Posted by Virus Bulletin on Apr 7, 2008
Company finds own IP address to be serving most malware.
Malware writers have created thousands of Google Groups with the sole purpose of serving malware, Sunbelt reports.
On the Groups pages, visitors are shown several images with explicit pornography, as well as what looks like an embedded YouTube video. However, when clicking on the display to start the video, the visitor is served a fake codec - a trojan that masquerades as a codec needed to play the video. Links to these groups are known to have been sent out in spam and have been posted on various discussion forums.
At the same time, the infamous 'Storm' botnet is sending out spam containing links to various blogs on Google's blogging system Blogspot. Not unsurprisingly, the malware authors do not want to tell users about their online diaries, but instead spread their worm even further: the blogs, which have been specially created for these purposes, take the user to a page where they are led to believe that they will download a nice animation. Of course, the download turns out to be a new version of the Storm worm. More can be found at F-Secure here.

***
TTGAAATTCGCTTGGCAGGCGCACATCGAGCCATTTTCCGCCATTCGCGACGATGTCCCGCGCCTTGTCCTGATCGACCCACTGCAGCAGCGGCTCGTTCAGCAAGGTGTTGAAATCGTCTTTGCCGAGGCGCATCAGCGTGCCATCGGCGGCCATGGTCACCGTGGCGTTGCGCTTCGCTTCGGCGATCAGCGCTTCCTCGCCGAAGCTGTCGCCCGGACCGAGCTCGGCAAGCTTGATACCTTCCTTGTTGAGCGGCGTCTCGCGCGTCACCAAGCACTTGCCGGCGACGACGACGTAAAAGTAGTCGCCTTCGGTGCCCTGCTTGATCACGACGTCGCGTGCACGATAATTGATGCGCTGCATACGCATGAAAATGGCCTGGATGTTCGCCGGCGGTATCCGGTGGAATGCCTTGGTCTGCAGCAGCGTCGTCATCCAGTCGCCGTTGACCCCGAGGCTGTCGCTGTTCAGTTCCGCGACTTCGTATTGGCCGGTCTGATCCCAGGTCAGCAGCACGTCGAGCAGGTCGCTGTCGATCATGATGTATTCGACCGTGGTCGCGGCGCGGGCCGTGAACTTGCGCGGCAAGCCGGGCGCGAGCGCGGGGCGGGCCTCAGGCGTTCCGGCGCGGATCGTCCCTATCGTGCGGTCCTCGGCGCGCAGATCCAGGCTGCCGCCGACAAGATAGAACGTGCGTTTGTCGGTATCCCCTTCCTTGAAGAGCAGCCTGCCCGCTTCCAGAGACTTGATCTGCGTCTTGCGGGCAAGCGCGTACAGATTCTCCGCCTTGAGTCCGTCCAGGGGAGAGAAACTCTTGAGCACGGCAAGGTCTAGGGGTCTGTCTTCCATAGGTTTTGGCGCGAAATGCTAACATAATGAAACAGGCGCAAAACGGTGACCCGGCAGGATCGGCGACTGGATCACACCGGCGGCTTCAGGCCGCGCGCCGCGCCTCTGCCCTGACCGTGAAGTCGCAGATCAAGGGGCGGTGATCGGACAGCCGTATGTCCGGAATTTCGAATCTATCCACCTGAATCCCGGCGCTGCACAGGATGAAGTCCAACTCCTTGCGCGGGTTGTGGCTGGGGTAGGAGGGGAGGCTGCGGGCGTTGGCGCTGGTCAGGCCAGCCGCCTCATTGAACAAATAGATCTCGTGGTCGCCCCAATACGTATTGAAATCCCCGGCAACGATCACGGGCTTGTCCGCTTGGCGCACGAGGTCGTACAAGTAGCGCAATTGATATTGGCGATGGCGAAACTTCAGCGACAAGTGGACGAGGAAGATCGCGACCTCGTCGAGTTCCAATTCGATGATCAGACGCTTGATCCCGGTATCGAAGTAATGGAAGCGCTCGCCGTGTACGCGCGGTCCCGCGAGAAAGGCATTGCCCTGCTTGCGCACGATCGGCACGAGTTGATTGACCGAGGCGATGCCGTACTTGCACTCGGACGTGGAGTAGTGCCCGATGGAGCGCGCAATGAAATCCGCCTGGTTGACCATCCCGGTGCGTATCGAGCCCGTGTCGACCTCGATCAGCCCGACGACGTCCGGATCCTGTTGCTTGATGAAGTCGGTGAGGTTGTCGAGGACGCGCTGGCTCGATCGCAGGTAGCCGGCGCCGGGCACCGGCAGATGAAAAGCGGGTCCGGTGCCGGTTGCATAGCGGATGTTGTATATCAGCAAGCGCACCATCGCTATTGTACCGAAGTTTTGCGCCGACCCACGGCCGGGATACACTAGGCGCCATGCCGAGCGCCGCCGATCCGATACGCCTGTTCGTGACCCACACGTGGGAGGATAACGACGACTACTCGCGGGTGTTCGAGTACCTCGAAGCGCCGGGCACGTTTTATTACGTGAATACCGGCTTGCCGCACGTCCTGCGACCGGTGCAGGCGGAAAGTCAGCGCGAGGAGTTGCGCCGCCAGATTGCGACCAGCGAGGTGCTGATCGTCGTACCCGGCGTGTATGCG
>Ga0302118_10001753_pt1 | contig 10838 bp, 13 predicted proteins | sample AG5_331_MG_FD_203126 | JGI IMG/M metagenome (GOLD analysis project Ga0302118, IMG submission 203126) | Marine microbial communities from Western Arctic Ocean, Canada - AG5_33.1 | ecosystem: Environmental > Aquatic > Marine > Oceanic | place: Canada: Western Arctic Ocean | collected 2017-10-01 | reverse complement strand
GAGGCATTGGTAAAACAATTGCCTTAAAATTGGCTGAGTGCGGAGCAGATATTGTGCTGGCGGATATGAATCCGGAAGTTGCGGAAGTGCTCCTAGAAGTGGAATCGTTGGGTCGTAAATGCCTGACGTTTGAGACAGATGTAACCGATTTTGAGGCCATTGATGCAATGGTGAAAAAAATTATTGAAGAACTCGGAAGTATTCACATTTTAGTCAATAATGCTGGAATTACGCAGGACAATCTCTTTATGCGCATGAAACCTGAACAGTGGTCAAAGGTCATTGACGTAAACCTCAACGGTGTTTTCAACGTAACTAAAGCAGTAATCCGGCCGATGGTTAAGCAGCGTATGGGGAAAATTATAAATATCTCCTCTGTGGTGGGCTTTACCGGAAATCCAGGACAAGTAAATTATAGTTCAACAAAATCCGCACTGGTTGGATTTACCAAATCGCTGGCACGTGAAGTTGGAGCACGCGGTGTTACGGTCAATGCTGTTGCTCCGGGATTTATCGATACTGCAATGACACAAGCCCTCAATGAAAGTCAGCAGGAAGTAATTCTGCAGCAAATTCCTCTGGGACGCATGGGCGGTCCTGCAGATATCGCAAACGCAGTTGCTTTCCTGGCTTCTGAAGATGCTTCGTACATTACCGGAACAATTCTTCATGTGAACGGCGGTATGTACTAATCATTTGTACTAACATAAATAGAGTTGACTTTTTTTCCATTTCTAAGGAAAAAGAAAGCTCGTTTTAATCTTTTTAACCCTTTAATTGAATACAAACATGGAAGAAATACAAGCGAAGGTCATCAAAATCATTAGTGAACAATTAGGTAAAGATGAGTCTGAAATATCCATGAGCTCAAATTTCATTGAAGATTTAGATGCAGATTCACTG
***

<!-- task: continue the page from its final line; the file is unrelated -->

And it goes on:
While Google is known to work hard to remove all malicious pages from its system, users are warned to be wary when clicking on links, both in email and on the web. The fact that a link directs to a trusted domain does not necessarily mean the content is not malicious.
That the company has quite a bit of work to do cleaning its pages can be seen in figures on StopBadware.org that were provided by Google itself. The figures show that the number one IP address serving the most malware in March is one of the company's own.
Posted on 7 April 2008 by Virus Bulletin